The one or more database 22 include plural digital images 20 of consumer products taken with a camera such as a digital camera and stored in a variety of digital image formats including, raster, vector, bit-mapped, joint pictures expert group (JPEG), graphics interchange format (GIF), etc. The plural digital images 20 may be stored in a compressed format. The plural digital images may also be stored in progressive resolution format. However, the present invention is not limited to these digital image formats and other digital image or digital data formats can also be used to practice the invention.

As is known in the art, a “raster image” is an image composed of a rectangular grid of pixels. Each pixel contains a defined value about its color, size, and location in the image. An image composed of a rectangular grid of pixels. Each pixel contains a defined value about its color, size, and location in the image.

As is known in the art, a “vector image” is a graphic format that records geometric information to define the properties of an image with mathematical definitions. Angles, curves, lines, boxes, fills, and other properties are included in the vector format. In one embodiment, the vector images comprise one or more mathematical formulas and are not dependent on resolution of the digital image. In another embodiment, the vector images are dependent on resolution of the digital image.

As is known in the art, digital image “compression” is the translation of data in any format to a more compact form for storage or transmission. Compression reduces redundancy of the image data in order to be able to store or transmit data in an efficient form.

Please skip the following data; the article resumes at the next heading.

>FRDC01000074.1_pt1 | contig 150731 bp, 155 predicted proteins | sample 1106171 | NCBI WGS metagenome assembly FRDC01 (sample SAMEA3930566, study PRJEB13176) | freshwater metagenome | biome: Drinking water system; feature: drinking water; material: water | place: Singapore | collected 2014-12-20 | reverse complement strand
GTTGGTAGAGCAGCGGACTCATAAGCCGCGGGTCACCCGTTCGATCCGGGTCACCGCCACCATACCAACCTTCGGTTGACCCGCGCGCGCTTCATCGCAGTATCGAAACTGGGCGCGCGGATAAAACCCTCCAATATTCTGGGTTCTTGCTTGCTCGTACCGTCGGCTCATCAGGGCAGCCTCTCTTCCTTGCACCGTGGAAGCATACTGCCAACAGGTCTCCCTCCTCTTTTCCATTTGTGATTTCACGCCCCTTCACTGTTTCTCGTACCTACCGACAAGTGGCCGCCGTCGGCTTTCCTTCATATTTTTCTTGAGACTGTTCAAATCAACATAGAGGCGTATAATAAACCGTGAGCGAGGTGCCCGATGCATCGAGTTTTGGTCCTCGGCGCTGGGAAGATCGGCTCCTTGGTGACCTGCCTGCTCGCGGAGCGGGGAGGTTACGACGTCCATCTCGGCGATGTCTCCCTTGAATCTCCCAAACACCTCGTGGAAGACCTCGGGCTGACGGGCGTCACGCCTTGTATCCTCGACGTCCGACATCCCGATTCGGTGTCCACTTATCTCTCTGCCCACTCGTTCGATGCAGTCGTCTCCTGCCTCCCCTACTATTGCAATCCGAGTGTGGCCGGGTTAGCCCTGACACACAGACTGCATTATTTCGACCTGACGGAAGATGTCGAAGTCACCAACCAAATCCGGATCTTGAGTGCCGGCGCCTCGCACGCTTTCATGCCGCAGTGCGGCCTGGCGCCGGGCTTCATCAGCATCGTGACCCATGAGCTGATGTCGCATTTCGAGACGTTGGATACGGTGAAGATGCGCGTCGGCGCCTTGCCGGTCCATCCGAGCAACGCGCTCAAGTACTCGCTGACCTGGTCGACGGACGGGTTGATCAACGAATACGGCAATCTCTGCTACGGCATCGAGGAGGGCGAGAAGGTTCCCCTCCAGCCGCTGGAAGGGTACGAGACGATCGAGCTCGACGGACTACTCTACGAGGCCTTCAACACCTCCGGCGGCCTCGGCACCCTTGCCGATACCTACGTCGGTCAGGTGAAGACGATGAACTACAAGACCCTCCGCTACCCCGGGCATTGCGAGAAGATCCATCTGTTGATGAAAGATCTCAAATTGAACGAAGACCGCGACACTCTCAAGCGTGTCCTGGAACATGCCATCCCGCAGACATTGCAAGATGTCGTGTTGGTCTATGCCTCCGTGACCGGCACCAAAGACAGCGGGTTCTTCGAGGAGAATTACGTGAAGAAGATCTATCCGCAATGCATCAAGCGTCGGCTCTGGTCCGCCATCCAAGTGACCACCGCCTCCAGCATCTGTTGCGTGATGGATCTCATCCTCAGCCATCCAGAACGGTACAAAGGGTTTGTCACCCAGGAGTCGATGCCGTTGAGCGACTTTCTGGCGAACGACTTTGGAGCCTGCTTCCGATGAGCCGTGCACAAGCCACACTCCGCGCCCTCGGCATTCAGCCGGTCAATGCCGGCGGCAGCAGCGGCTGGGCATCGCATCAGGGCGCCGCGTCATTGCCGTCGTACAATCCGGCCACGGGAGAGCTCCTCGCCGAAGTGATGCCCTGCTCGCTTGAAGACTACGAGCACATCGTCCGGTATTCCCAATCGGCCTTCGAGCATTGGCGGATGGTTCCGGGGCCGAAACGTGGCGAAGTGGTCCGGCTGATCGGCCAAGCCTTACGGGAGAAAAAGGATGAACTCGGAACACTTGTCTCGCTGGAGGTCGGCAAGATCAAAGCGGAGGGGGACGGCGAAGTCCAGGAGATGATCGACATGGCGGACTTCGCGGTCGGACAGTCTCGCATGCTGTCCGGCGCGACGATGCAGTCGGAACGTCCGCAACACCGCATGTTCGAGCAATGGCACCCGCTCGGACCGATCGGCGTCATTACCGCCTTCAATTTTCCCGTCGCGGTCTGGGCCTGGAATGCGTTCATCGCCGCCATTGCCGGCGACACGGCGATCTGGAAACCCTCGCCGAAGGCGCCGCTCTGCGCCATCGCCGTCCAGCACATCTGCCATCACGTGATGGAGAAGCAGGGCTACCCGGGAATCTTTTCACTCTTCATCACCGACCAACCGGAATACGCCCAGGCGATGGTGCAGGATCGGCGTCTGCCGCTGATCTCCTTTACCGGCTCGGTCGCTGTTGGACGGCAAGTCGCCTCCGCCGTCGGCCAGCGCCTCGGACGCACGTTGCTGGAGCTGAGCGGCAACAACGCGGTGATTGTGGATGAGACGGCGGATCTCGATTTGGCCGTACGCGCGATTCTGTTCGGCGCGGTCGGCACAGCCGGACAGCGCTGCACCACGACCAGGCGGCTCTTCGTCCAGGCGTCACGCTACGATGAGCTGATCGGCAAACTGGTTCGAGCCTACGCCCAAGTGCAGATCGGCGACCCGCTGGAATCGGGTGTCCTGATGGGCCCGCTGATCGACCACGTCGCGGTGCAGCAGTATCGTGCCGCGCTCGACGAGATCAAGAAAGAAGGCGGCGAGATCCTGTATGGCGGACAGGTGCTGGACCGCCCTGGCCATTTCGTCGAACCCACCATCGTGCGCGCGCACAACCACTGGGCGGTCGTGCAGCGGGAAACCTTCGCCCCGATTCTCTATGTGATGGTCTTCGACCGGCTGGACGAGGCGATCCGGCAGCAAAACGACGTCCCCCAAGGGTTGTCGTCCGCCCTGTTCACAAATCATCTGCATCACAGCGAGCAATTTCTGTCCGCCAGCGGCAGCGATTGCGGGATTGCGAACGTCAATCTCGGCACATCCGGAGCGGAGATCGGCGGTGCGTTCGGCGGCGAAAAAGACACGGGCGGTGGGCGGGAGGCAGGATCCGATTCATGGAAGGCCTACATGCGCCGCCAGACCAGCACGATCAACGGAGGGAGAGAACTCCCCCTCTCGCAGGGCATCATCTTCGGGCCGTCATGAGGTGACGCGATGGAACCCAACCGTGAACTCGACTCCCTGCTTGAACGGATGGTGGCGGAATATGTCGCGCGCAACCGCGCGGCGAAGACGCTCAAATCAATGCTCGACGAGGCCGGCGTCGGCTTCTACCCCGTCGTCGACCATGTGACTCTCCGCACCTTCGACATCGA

As is known in the art, a “progressive resolution” format includes area of interest encoding, spatial relationship descriptor encoding, visual descriptor encoding, multi-resolution mosaic encoding of digital images.

The digital images 20 are typically obtained by photographing consumer and other types of products alone and in pre-determined shelf-set formats. As is known in the art, “shelf-sets”

An operating environment for the devices of the exemplary system 10 include a processing system with one or more high speed Central Processing Unit(s) (“CPU”), processors and one or more memories. In accordance with the practices of persons skilled in the art of computer programming, the present invention is described below with reference to acts and symbolic representations of operations or instructions that are performed by the processing system, unless indicated otherwise. Such acts and operations or instructions are referred to as being “computer-executed,” “CPU-executed,” or “processor-executed.”

It will be appreciated that acts and symbolically represented operations or instructions include the manipulation of electrical signals by the CPU or processor. An electrical system represents data bits which cause a resulting transformation or reduction of the electrical signals or biological signals, and the maintenance of data bits at memory locations in a memory system to thereby reconfigure or otherwise alter the CPU's or processor's operation, as well as other processing of signals. The memory locations where data bits are maintained are physical locations that have particular electrical, magnetic, optical, or organic properties corresponding to the data bits.

The data bits may also be maintained on a computer readable medium including magnetic disks, optical disks, organic memory, and any other volatile (e.g., Random Access Memory (“RAM”)) or non-volatile (e.g., Read-Only Memory (“ROM”), flash memory, etc.) mass storage system readable by the CPU. The computer readable medium includes cooperating or interconnected computer readable medium, which exist exclusively on the processing system or can be distributed among multiple interconnected processing systems that may be local or remote to the processing system.

Digital Images

A digital image 20 typically includes an array, usually a rectangular matrix, of pixels. Each “pixel” is one picture element and is a digital quantity that is a value that represents some property of the image at a location in the array corresponding to a particular location in the image. Typically, in continuous tone black and white images the pixel values represent a gray scale value.